Bill to implement autism plan accepted


The Government has accepted a Labour backbencher’s Bill to implement a national strategy on autism and end what Cork South West TD Michael McCarthy called a “postcode lottery system” for access to services.

In the Dáil yesterday, Minister for Health James Reilly accepted the “broad thrust” of Mr McCarthy’s autism Bill and acknowledged “the importance of having a clear strategy for the provision of services and supports which focuses on the needs of the individual”.

Dr Reilly has spoken previously about how one of his children with autism went on to graduate from Trinity College Dublin with a degree in genetics. In a moving speech he said that with early intervention there could be a bright future for many children with autism.

‘Amazing abilities’

“I hope many of those who believe the future has been darkened for them by a diagnosis like this will come to learn that very often it brings with it some amazing abilities as well,” he said.

The Minister stressed that autism, once diagnosed, became an issue of education “as there is little by way of medicine to address the learning and communication difficulties that arise”.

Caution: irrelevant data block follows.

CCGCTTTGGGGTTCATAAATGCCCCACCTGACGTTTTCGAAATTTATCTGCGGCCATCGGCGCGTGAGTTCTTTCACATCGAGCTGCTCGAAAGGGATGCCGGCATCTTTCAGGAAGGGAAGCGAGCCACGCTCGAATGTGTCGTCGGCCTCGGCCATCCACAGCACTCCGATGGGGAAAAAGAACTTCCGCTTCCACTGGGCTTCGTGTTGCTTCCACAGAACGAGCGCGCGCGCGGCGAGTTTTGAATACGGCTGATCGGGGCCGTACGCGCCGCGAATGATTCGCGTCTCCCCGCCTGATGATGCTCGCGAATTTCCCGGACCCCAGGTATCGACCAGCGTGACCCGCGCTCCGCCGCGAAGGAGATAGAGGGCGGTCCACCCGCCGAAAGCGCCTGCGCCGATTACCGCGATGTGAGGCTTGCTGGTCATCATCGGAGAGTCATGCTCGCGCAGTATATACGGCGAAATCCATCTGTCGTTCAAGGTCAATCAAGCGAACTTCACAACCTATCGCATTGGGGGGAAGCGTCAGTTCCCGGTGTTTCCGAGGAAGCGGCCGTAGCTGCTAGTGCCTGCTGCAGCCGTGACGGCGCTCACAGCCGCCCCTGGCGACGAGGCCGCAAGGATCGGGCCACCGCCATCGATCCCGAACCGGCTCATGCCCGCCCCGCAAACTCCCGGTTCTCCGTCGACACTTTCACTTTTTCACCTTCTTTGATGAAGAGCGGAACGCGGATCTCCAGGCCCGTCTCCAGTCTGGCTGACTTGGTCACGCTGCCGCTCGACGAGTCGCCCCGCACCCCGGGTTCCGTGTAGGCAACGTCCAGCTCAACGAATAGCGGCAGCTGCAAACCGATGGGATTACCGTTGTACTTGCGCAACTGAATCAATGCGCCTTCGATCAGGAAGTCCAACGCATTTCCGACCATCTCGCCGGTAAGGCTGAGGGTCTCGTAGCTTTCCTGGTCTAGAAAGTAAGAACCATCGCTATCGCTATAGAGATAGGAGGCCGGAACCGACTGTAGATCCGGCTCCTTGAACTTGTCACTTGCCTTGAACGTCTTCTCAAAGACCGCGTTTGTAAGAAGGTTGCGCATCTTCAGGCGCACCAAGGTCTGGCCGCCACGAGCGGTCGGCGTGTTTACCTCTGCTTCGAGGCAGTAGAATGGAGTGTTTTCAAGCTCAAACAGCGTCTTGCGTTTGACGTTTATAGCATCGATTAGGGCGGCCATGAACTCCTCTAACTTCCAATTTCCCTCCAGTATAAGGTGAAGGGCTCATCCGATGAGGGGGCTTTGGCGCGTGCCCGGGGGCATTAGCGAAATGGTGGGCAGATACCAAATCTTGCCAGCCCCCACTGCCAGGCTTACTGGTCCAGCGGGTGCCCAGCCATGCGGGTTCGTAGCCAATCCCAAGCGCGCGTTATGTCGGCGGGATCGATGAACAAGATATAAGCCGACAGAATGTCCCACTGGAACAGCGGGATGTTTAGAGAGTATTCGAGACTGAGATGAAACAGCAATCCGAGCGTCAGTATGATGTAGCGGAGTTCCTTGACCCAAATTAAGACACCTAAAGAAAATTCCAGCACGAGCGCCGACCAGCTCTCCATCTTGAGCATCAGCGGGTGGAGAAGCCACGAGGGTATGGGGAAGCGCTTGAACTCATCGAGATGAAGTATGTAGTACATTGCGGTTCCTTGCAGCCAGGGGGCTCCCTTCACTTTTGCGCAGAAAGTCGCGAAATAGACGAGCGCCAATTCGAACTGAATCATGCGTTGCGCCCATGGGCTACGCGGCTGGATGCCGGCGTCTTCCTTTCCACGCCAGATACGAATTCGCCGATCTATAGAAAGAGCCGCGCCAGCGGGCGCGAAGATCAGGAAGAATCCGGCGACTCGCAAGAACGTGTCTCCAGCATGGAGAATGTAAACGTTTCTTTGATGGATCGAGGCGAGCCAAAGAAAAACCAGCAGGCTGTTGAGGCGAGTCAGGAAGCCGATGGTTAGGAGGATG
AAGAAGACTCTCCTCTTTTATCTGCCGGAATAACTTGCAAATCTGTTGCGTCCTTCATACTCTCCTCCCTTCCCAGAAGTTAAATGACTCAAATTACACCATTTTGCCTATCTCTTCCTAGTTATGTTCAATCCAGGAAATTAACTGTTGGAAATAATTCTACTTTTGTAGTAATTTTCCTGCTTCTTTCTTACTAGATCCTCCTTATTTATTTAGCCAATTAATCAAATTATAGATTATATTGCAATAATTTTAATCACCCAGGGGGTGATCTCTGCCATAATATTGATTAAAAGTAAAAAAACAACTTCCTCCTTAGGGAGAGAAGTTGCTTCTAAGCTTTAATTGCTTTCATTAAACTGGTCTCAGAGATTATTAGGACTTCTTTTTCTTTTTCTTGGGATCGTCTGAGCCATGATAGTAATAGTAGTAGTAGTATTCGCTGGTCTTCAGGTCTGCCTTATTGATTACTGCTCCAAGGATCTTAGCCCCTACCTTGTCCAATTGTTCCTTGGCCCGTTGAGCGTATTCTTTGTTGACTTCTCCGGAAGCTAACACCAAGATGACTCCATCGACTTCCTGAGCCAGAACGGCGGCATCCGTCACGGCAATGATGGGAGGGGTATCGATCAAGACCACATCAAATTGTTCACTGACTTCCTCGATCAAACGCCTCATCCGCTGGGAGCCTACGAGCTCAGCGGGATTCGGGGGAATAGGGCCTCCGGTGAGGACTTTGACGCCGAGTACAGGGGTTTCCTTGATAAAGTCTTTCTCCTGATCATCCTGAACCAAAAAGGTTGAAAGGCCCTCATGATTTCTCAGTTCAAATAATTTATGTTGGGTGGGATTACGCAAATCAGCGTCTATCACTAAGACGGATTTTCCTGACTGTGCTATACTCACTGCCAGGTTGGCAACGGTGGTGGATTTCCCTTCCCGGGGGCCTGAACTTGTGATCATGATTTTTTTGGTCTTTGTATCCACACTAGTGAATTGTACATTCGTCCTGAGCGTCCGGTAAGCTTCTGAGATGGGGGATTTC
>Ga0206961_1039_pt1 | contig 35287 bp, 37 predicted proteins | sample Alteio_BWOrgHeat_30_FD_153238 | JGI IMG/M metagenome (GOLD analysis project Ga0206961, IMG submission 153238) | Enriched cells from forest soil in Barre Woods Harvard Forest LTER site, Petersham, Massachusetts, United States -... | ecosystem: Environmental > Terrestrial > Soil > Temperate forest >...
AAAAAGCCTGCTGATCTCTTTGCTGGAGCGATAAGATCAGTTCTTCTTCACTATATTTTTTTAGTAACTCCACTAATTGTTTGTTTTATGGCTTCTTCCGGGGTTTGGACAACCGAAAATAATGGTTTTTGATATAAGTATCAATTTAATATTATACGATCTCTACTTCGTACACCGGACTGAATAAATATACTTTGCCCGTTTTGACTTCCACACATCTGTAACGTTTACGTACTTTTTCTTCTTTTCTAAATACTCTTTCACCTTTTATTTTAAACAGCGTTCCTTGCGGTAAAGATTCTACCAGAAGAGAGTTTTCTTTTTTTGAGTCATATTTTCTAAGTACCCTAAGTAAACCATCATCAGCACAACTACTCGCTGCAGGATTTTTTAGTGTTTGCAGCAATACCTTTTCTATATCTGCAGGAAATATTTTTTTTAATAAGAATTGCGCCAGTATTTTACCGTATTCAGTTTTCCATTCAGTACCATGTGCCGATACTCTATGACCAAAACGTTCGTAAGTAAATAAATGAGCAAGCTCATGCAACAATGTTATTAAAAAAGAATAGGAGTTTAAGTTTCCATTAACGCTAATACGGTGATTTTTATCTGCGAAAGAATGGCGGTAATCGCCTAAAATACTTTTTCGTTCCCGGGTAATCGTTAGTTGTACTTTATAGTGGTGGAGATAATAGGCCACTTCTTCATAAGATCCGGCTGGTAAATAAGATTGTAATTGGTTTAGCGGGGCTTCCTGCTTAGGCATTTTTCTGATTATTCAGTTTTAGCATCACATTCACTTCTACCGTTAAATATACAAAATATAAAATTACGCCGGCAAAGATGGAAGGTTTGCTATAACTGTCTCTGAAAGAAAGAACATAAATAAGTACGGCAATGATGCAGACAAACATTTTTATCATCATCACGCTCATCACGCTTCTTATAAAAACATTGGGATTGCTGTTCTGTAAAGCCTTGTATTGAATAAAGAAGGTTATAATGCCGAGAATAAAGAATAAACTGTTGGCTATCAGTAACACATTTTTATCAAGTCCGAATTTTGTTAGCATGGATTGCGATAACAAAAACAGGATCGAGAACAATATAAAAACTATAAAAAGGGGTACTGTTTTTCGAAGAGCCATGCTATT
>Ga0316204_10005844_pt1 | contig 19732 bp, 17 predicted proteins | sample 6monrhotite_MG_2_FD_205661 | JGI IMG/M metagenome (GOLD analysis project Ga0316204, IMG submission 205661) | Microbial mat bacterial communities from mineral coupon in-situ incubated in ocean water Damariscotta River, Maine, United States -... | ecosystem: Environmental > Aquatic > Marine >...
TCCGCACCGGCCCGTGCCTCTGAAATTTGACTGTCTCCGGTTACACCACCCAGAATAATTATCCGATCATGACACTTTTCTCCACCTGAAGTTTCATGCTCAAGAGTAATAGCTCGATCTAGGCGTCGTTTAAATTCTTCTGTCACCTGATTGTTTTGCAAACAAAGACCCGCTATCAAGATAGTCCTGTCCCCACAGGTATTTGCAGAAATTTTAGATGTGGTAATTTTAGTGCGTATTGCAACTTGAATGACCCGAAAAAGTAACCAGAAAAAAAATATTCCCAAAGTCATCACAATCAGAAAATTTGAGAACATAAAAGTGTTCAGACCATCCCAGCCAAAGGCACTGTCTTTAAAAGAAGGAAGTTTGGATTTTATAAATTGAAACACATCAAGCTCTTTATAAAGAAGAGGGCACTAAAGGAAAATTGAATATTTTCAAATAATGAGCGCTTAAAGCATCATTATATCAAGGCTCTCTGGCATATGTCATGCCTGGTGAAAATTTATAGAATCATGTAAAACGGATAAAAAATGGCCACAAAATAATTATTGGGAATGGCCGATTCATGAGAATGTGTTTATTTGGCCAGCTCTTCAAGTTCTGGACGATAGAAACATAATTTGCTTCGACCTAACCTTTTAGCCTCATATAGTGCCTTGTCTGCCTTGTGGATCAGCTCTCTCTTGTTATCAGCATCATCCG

Mr McCarthy, who has spent a year working on the legislation, said it would put a statutory duty on the Government to publish a national strategy within two years of enactment. The Republic lags behind the North and England which have implemented legislation, while Scotland and Wales have implemented strategies, he said.

He also highlighted the frustration of parents with the lack of services. “A sort of postcode lottery system exists for access to autism services and equality of access is not being provided” for the condition which affects one in every 100 people.

Fianna Fáil spokesman on children Charlie McConalogue said about 600 children were born each year in Ireland with autism. And he questioned the Government’s failure to increase the number of support and learning resource teachers when there would be 450 extra classroom teachers for a 10,000 higher intake of pupils this year.

“An increased influx of students will result in an increased demand for special needs assistants,” he said.

Sinn Féin spokesman on health Caoimhghín Ó Caoláin welcomed the provision to include autism in the Employment Equality Act and the Equal Status Act. He referred to a mother of a child with autism who won a case in 2007 against her local authority for disability discrimination, where staff compared the child’s disability “less favourably with physical disabilities”.

Charity syndrome

Independent TD Finian McGrath urged the Government and all TDs to “move away from the charity syndrome in regard to people with disabilities”. Many families indicated privately that it “gets up their noses when we talk about services with a charity mentality”, said the Dublin North-Central TD